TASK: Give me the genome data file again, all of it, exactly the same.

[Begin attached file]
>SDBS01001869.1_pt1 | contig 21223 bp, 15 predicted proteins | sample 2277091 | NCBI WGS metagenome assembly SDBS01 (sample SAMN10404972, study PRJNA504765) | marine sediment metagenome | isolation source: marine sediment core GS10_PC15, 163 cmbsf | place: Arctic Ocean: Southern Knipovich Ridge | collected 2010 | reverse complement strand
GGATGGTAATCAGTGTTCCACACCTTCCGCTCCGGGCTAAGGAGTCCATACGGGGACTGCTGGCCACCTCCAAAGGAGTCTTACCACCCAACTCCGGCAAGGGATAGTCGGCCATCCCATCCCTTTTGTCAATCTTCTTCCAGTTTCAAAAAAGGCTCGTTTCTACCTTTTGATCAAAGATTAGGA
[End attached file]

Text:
>SDBS01001869.1_pt1 | contig 21223 bp, 15 predicted proteins | sample 2277091 | NCBI WGS metagenome assembly SDBS01 (sample SAMN10404972, study PRJNA504765) | marine sediment metagenome | isolation source: marine sediment core GS10_PC15, 163 cmbsf | place: Arctic Ocean: Southern Knipovich Ridge | collected 2010 | reverse complement strand
GGATGGTAATCAGTGTTCCACACCTTCCGCTCCGGGCTAAGGAGTCCATACGGGGACTGCTGGCCACCTCCAAAGGAGTCTTACCACCCAACTCCGGCAAGGGATAGTCGGCCATCCCATCCCTTTTGTCAATCTTCTTCCAGTTTCAAAAAAGGCTCGTTTCTACCTTTTGATCAAAGATTAGGA